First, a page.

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Does Tanking Work? Geek Says No

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Mar 26, 2012; Newark, NJ, USA;  New Jersey Nets small forward Gerald Wallace (45) and head coach Avery Johnson talk during a timeout against the Utah Jazz at the Prudential Center. The Jazz won 105-84. Mandatory Credit: Jim O'Connor-US PRESSWIRE
Mar 26, 2012; Newark, NJ, USA; New Jersey Nets small forward Gerald Wallace (45) and head coach Avery Johnson talk during a timeout against the Utah Jazz at the Prudential Center. The Jazz won 105-84. Mandatory Credit: Jim O'Connor-US PRESSWIRE

The Nets have the fourth worst record in the NBA as of Tuesday morning, having found only 10 healthy players to put on the court Monday night. Talk of tanking is in the air, but Dave Berri of Wages of Wins, a leading hoops stats geek, argues that tanking to get a top pick is by no means the road to success in the NBA.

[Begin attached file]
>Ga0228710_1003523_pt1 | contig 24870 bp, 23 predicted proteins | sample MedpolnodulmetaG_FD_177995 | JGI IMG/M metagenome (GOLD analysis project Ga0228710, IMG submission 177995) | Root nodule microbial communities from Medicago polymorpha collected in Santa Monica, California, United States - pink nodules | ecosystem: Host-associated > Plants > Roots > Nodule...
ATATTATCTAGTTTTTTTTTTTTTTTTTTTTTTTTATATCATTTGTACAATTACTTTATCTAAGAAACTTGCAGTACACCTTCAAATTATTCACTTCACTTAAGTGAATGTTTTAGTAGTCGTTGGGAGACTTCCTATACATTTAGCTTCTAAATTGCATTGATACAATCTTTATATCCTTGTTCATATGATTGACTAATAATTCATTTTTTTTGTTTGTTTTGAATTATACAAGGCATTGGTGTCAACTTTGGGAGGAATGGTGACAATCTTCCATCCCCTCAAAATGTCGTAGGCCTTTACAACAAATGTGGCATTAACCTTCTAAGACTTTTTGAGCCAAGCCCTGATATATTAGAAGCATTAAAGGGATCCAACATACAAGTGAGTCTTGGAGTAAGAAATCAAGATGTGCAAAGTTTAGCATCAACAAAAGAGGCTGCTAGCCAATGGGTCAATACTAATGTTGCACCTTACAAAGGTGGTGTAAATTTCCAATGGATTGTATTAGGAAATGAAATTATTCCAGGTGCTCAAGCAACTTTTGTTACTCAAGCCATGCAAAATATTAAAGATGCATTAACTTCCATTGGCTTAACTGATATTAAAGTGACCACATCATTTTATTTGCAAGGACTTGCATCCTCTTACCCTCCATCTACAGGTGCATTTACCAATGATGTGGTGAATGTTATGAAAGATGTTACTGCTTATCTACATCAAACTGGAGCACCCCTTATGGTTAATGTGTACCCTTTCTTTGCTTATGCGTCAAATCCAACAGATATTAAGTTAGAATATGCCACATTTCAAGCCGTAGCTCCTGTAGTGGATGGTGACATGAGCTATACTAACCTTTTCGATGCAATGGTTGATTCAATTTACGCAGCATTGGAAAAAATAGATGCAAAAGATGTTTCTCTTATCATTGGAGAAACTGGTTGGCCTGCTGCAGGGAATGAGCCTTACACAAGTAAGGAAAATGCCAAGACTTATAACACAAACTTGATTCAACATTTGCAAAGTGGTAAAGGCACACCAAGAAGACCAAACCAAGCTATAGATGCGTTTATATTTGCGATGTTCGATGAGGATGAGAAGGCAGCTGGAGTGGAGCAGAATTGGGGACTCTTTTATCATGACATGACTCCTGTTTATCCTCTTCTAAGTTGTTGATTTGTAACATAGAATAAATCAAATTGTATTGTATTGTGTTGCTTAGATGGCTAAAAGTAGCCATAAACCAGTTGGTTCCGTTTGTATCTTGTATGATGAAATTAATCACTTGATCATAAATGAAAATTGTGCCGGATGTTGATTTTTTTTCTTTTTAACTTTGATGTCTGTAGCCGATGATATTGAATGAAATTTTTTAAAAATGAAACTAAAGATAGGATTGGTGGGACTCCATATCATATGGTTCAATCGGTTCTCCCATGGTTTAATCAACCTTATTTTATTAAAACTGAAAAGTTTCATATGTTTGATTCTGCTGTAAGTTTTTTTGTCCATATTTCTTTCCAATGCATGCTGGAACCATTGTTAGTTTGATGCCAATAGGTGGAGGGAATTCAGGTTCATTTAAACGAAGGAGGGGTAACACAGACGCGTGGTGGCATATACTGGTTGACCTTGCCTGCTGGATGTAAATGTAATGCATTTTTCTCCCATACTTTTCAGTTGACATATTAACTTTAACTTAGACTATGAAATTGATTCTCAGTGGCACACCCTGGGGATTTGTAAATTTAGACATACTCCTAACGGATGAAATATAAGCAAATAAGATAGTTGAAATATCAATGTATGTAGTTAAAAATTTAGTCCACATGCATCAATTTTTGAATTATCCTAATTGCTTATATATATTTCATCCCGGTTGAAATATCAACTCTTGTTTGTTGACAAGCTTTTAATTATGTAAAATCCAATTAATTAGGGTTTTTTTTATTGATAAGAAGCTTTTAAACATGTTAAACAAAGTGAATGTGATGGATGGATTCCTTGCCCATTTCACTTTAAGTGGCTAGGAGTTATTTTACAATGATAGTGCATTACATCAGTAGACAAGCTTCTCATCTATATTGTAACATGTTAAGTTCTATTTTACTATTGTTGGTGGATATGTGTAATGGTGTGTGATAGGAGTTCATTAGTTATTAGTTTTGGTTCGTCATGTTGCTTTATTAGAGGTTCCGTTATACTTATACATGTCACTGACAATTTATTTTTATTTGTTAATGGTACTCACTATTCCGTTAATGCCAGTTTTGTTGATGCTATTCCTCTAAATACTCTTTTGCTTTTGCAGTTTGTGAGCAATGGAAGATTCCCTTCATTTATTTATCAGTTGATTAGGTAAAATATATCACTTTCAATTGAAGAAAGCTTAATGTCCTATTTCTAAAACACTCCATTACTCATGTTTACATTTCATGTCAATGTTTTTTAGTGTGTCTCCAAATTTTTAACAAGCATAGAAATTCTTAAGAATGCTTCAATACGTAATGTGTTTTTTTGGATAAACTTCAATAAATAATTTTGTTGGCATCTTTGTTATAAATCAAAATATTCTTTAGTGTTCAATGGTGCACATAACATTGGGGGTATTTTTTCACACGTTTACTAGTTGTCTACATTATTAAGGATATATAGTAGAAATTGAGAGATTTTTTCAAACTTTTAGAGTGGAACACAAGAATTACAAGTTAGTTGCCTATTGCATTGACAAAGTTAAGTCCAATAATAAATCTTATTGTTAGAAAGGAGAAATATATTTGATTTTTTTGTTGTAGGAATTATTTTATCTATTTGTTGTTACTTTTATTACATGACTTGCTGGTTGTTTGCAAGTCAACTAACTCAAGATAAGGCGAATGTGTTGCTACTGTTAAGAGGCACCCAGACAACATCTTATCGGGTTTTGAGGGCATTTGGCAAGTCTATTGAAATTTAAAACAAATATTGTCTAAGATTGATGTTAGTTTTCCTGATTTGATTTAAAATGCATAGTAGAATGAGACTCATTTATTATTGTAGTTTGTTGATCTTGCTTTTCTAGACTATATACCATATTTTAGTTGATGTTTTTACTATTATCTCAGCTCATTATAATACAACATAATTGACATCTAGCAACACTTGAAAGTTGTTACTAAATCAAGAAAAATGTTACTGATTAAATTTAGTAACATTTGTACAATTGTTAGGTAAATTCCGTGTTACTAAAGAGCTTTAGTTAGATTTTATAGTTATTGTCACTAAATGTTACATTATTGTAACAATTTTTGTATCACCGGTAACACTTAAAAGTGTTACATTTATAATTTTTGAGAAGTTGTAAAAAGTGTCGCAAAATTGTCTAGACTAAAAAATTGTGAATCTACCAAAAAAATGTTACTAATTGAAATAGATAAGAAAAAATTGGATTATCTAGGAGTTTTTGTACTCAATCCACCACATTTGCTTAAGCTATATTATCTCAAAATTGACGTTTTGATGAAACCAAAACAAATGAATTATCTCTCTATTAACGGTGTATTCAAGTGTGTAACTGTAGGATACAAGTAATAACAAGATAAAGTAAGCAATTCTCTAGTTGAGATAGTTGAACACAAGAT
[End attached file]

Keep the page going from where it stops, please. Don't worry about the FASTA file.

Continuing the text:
Ironically, Berri accuses the Trail Blazers of tanking, by trading Gerald Wallace and Marcus Camby for picks. He notes that how in his statistical measure, they were a big part of Portland's success this year, accounting for 10 of their wins. Berri is particularly a big fan of Wallace, who he ranked as the NBA's 23rd best player last year

Going from zero to 60 fueled by a stop draft pick rarely happens, Berri concludes. Instead, he argues that incremental improvement holds the most promise. He writes, "if you are close – like the Blazers were – your best bet is to find one or two more players that will get you into the promised land," not trade productive players for picks.